We often hear our clients refer to their CBT sessions as counselling, but despite both being talking therapies, their focus and approach is rather different.
To briefly explain it, counselling is an exploratory approach, it helps you enhance your understanding of things and helps you figure out your own answers to your difficulties via encouraging self-reflection and self-awareness. The things you might talk about may include past and present life events, relationships, the impact things are having on you etc.
Counselling is good for issues like loss, change, bereavement, relationship breakdowns/difficulties etc. And good when there's things you would like to talk through with the help of someone else. But it won't give you strategies. The counselling practitioner's role is to listen, show empathy, encourage and facilitate you to enhance your self-awareness.
CBT is similar in some ways, in that the initial few sessions where we 'formulate' enable us to explore and understand your lived experience and identify essentially what's led to what. But then the next step is moving forward from this, because we now know and understand the origins of for example your unhelpful beliefs/thoughts/behaviours/feelings, what vicious cycle you are in and what's maintaining it. So we then move on to figuring out how we can change these things and replace as many of the unhelpful ways of thinking/behaving and feeling with more helpful and healthier alternatives.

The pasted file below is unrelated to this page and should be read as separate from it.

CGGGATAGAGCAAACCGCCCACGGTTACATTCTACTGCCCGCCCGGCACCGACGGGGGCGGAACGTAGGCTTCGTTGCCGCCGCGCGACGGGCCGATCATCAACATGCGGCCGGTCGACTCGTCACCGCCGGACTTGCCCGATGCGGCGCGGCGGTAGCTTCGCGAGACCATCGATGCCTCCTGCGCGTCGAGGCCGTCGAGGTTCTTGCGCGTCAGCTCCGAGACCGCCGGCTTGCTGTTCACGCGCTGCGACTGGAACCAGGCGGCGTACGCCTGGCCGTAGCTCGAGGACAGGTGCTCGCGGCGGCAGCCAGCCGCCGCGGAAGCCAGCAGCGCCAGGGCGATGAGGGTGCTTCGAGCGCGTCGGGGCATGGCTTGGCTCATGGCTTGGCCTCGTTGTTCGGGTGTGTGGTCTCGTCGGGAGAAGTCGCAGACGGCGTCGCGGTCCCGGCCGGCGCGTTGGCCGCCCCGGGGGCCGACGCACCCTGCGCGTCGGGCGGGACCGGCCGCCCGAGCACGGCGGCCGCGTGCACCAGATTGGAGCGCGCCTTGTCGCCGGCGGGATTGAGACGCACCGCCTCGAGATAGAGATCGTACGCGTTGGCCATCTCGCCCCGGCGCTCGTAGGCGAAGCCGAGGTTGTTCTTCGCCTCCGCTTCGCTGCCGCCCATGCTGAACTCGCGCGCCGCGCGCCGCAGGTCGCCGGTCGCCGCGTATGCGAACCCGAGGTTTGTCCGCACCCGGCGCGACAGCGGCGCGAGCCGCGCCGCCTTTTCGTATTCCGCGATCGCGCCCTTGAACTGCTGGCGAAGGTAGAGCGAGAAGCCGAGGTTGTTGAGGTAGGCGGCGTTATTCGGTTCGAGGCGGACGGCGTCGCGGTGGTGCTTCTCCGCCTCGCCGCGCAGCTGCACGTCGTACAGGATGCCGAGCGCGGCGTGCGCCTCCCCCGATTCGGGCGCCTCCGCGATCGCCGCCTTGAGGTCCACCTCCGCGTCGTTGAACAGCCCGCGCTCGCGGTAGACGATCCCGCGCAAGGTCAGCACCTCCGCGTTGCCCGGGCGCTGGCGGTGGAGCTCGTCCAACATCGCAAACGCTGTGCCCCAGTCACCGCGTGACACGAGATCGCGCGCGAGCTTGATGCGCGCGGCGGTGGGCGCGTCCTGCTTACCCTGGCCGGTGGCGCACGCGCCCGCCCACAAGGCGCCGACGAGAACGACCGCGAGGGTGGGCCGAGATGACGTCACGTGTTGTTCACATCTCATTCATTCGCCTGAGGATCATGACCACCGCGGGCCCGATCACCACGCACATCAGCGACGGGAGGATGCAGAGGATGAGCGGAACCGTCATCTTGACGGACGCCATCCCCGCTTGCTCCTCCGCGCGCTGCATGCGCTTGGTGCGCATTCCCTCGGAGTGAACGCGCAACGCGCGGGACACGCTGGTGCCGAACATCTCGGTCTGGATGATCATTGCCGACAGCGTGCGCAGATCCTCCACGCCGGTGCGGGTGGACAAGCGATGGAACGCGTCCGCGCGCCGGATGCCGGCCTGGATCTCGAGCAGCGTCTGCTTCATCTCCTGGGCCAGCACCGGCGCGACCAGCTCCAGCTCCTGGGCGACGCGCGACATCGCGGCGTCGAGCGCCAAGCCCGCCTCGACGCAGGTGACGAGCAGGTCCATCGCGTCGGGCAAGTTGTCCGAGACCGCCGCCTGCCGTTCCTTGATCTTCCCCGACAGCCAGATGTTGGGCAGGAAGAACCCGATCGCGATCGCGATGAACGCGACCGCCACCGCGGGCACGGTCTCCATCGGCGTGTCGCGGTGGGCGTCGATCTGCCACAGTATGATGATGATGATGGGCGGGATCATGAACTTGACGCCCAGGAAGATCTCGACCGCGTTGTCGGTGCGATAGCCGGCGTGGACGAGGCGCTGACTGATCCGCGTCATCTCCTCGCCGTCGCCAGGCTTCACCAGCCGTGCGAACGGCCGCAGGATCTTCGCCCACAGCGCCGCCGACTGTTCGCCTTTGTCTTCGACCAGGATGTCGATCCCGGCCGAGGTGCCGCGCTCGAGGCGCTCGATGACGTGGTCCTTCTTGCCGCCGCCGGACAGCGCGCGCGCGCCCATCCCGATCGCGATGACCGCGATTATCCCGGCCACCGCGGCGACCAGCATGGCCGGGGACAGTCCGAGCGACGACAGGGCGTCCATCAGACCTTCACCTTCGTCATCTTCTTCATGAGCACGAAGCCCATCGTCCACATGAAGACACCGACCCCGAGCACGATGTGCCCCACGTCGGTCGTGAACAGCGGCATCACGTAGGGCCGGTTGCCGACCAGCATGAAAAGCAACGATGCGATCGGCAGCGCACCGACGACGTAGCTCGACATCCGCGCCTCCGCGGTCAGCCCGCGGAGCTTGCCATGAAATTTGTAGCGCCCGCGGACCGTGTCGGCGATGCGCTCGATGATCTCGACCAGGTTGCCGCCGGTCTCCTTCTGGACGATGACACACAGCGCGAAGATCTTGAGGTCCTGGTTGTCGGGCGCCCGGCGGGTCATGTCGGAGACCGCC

So CBT is more here-and-now focused and actively gives you alternative strategies. It's also very structured, there will be a treatment plan in place aimed at helping you to achieve your goals. After the formulation process each session that you have will equip you with more and more strategies/tools and will be working towards breaking through more and more components of your vicious cycle.
So the key questions it would be good to ask yourself to figure out what approach would work best for you are:
Am i wanting strategies or just to talk through my issues (if your wanting strategies then CBT can help, if not then counselling would be better)
Am i ready to make changes? (if not then counselling would be a better approach)
Here at Simply Psychotherapy we provide CBT and not counselling. If your therapist feels you would benefit from an alternative approach then they will let you know. Sometimes we ask our clients to either have counselling before they start their CBT sessions to help them focus and be ready to make changes or after our sessions with them have ended if they feel there are still things they wish to explore from an exploratory perspective.